In the Western world we are prone to overwork the view of man as master of all creation. Turgenev writes of a man in a dream finding himself face to face with a figure which he recognizes as Dame Nature. He cries out: “What deep problem knits your forehead? Doubtless you ponder the great future of man, you scheme the steps by which he may arrive at his ultimate perfection. Unfold, then, his glorious destiny to me.” To which Nature replies: “I know not of what you speak. There is a point at which the equilibrium between attack and defense is lost, and the balance must be restored. The problem that absorbs me is how to give greater strength to the muscles on the leg of the flea.”

The Chinese philosopher-painter knew his place in nature. He approached all life with due reverence. Germany some years since recognized the weakness of the domineering attitude in our Western civilization. Hence the slogan, Ich Dien—I serve. Yet that is contrary to the meaning it intends to convey. It savors of condescension. And condescension is not humility. The humble in spirit do not so label themselves. Meekness does not advertise.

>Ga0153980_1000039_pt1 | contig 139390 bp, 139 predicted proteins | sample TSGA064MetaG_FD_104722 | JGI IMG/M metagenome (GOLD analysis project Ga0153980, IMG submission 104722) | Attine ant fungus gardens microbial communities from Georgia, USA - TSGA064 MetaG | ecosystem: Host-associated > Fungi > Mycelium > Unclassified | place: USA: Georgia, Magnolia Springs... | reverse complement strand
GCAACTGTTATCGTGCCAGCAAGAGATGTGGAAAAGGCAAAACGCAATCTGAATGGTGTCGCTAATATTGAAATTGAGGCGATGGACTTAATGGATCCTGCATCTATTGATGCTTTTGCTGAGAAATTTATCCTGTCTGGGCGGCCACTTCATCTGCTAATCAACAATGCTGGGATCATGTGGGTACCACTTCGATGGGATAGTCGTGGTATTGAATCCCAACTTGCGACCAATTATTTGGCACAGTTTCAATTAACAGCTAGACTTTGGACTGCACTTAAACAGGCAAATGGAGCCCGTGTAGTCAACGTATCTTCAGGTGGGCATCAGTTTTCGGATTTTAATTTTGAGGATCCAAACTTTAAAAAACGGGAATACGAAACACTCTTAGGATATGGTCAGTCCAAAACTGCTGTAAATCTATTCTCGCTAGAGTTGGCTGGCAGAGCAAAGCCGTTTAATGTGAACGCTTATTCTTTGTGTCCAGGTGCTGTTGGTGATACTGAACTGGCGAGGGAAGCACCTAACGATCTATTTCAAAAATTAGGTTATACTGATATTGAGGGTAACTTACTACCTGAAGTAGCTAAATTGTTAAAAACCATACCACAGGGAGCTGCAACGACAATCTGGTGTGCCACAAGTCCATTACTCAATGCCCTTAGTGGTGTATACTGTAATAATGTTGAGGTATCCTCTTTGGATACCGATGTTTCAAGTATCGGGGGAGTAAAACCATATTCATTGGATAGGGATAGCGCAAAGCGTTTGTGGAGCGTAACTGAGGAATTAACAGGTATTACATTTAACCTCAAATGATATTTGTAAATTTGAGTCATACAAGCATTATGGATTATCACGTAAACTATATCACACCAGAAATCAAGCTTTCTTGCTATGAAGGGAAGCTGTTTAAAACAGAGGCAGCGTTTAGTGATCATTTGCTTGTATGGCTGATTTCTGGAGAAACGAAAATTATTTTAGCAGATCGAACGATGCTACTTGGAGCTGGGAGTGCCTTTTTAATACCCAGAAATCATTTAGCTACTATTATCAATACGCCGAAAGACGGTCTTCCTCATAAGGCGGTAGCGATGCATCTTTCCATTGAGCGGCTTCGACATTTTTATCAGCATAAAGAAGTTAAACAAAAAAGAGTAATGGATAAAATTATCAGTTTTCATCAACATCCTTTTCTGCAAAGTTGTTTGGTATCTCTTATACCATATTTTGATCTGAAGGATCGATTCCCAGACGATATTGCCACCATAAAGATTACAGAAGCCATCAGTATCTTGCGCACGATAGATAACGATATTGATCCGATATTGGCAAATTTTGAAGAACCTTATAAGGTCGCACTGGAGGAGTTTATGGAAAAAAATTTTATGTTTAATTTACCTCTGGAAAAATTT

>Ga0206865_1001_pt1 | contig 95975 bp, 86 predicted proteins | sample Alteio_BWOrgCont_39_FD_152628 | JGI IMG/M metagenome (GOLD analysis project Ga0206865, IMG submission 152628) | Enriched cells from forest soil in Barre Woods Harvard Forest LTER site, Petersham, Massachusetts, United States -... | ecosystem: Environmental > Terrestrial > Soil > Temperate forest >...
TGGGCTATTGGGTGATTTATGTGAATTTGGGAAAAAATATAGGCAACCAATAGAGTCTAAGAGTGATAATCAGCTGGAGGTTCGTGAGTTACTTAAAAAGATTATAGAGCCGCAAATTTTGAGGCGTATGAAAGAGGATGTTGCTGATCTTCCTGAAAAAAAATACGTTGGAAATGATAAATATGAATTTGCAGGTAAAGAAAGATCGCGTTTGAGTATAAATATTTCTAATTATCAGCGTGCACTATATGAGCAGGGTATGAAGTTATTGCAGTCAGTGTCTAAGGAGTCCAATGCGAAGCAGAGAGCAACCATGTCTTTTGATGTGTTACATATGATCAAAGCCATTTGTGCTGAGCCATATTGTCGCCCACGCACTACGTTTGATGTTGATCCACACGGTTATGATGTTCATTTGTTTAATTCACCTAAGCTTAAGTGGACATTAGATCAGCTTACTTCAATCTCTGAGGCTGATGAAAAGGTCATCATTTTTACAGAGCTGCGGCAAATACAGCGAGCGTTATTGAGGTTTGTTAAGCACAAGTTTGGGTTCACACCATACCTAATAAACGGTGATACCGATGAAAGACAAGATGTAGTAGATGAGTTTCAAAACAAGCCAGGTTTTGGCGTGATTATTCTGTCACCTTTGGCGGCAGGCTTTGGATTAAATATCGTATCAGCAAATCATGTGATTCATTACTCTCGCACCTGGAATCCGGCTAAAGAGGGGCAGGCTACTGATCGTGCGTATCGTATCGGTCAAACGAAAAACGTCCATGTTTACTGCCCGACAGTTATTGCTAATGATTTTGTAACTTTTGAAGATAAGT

The Chinese artist avoids display. He prefers suggestion. He considers landscape painting the highest art; through it, by subtle means, he is ever suggesting infinity. In the eleventh century Kuo Hsi said, “Landscape is a big thing and should be viewed from a distance in order to grasp the scheme of hill and stream. Figures are small matters, which can be seen closely and taken in at a glance.” Centuries earlier Ku K’ai-chih records that he painted an eminent man against a back-ground of lofty peaks and deep ravines as kindred to his lofty spirit.